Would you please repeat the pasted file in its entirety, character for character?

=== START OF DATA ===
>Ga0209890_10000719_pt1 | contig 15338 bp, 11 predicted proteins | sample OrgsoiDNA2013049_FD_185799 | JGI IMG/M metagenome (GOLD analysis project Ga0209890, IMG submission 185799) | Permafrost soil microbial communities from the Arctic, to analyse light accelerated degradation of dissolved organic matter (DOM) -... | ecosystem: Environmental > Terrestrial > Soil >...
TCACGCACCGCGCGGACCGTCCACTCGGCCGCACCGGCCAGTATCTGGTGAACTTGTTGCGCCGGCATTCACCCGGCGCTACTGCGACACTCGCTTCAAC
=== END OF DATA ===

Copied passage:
>Ga0209890_10000719_pt1 | contig 15338 bp, 11 predicted proteins | sample OrgsoiDNA2013049_FD_185799 | JGI IMG/M metagenome (GOLD analysis project Ga0209890, IMG submission 185799) | Permafrost soil microbial communities from the Arctic, to analyse light accelerated degradation of dissolved organic matter (DOM) -... | ecosystem: Environmental > Terrestrial > Soil >...
TCACGCACCGCGCGGACCGTCCACTCGGCCGCACCGGCCAGTATCTGGTGAACTTGTTGCGCCGGCATTCACCCGGCGCTACTGCGACACTCGCTTCAAC